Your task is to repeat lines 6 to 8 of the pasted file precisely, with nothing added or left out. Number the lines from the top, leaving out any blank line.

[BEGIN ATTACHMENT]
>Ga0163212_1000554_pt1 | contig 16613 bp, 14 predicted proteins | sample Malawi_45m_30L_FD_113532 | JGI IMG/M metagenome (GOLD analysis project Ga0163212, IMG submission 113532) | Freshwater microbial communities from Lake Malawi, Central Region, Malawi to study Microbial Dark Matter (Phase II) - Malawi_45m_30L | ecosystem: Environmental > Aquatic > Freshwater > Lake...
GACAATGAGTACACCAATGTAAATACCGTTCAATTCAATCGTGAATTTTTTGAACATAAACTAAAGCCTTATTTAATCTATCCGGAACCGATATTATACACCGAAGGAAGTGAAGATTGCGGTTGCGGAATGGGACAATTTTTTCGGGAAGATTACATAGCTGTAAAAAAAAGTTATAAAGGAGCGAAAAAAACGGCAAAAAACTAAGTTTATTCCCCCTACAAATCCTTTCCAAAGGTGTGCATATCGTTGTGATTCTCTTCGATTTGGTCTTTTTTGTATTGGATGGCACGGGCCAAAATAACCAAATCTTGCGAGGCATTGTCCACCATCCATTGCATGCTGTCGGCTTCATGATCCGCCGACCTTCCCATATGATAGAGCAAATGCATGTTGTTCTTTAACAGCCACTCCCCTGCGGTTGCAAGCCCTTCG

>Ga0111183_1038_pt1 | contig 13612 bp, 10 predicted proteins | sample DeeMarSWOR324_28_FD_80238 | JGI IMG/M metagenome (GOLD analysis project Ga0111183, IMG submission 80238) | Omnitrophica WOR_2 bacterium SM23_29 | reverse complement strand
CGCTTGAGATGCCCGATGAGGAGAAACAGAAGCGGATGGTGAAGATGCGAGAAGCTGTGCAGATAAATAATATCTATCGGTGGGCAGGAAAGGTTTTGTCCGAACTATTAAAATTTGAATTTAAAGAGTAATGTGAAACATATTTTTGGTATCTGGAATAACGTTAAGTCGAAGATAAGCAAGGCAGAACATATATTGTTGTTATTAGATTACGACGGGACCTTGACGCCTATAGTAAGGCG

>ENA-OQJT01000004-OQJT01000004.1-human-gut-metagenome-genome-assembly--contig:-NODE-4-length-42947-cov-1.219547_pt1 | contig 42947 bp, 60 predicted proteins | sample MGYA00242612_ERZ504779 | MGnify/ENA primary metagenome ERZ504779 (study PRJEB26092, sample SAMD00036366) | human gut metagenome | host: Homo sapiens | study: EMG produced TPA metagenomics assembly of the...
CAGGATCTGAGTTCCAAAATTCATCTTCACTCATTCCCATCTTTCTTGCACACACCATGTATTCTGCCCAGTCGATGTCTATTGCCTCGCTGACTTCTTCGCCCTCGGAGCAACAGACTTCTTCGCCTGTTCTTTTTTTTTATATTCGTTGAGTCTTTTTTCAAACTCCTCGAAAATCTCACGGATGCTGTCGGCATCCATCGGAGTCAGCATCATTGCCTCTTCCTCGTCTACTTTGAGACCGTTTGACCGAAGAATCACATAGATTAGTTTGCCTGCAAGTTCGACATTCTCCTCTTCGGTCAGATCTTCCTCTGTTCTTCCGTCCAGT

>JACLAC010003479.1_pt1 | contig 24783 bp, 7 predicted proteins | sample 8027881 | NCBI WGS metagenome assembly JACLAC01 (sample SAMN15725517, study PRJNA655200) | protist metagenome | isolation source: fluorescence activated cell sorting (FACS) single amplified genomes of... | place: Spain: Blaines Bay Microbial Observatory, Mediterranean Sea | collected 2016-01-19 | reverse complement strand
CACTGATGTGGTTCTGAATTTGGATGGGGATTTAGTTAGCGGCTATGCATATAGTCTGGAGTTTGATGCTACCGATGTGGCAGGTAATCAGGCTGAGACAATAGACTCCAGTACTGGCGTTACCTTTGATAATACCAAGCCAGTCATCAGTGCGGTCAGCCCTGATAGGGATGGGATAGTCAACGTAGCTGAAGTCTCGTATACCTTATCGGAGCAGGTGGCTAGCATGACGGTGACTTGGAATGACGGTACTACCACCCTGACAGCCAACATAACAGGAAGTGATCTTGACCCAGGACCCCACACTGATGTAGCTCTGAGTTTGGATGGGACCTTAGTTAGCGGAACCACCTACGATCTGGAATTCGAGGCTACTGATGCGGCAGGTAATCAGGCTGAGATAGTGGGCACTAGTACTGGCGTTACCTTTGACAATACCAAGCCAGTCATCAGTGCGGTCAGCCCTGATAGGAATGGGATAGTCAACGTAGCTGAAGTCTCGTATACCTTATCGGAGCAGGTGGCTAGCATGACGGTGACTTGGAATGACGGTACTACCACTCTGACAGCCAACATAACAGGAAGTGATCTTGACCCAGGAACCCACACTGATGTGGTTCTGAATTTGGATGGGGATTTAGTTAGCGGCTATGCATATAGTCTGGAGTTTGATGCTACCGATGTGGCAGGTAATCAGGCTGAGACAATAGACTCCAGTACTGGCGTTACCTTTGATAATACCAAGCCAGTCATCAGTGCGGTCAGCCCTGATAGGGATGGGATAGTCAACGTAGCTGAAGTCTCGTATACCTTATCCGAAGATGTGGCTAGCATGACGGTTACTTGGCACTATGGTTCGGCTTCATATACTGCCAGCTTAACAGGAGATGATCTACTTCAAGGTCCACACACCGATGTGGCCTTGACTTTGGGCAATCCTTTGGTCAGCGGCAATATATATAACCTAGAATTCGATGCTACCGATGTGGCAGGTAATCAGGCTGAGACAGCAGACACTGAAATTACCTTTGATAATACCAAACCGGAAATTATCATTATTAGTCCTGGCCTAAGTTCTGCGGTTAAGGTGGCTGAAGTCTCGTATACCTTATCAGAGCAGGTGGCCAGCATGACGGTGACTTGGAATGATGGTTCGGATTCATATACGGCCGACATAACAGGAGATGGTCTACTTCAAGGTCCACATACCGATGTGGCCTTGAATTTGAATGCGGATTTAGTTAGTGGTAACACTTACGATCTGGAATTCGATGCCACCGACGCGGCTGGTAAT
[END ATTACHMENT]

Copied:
CAGGATCTGAGTTCCAAAATTCATCTTCACTCATTCCCATCTTTCTTGCACACACCATGTATTCTGCCCAGTCGATGTCTATTGCCTCGCTGACTTCTTCGCCCTCGGAGCAACAGACTTCTTCGCCTGTTCTTTTTTTTTATATTCGTTGAGTCTTTTTTCAAACTCCTCGAAAATCTCACGGATGCTGTCGGCATCCATCGGAGTCAGCATCATTGCCTCTTCCTCGTCTACTTTGAGACCGTTTGACCGAAGAATCACATAGATTAGTTTGCCTGCAAGTTCGACATTCTCCTCTTCGGTCAGATCTTCCTCTGTTCTTCCGTCCAGT

>JACLAC010003479.1_pt1 | contig 24783 bp, 7 predicted proteins | sample 8027881 | NCBI WGS metagenome assembly JACLAC01 (sample SAMN15725517, study PRJNA655200) | protist metagenome | isolation source: fluorescence activated cell sorting (FACS) single amplified genomes of... | place: Spain: Blaines Bay Microbial Observatory, Mediterranean Sea | collected 2016-01-19 | reverse complement strand
CACTGATGTGGTTCTGAATTTGGATGGGGATTTAGTTAGCGGCTATGCATATAGTCTGGAGTTTGATGCTACCGATGTGGCAGGTAATCAGGCTGAGACAATAGACTCCAGTACTGGCGTTACCTTTGATAATACCAAGCCAGTCATCAGTGCGGTCAGCCCTGATAGGGATGGGATAGTCAACGTAGCTGAAGTCTCGTATACCTTATCGGAGCAGGTGGCTAGCATGACGGTGACTTGGAATGACGGTACTACCACCCTGACAGCCAACATAACAGGAAGTGATCTTGACCCAGGACCCCACACTGATGTAGCTCTGAGTTTGGATGGGACCTTAGTTAGCGGAACCACCTACGATCTGGAATTCGAGGCTACTGATGCGGCAGGTAATCAGGCTGAGATAGTGGGCACTAGTACTGGCGTTACCTTTGACAATACCAAGCCAGTCATCAGTGCGGTCAGCCCTGATAGGAATGGGATAGTCAACGTAGCTGAAGTCTCGTATACCTTATCGGAGCAGGTGGCTAGCATGACGGTGACTTGGAATGACGGTACTACCACTCTGACAGCCAACATAACAGGAAGTGATCTTGACCCAGGAACCCACACTGATGTGGTTCTGAATTTGGATGGGGATTTAGTTAGCGGCTATGCATATAGTCTGGAGTTTGATGCTACCGATGTGGCAGGTAATCAGGCTGAGACAATAGACTCCAGTACTGGCGTTACCTTTGATAATACCAAGCCAGTCATCAGTGCGGTCAGCCCTGATAGGGATGGGATAGTCAACGTAGCTGAAGTCTCGTATACCTTATCCGAAGATGTGGCTAGCATGACGGTTACTTGGCACTATGGTTCGGCTTCATATACTGCCAGCTTAACAGGAGATGATCTACTTCAAGGTCCACACACCGATGTGGCCTTGACTTTGGGCAATCCTTTGGTCAGCGGCAATATATATAACCTAGAATTCGATGCTACCGATGTGGCAGGTAATCAGGCTGAGACAGCAGACACTGAAATTACCTTTGATAATACCAAACCGGAAATTATCATTATTAGTCCTGGCCTAAGTTCTGCGGTTAAGGTGGCTGAAGTCTCGTATACCTTATCAGAGCAGGTGGCCAGCATGACGGTGACTTGGAATGATGGTTCGGATTCATATACGGCCGACATAACAGGAGATGGTCTACTTCAAGGTCCACATACCGATGTGGCCTTGAATTTGAATGCGGATTTAGTTAGTGGTAACACTTACGATCTGGAATTCGATGCCACCGACGCGGCTGGTAAT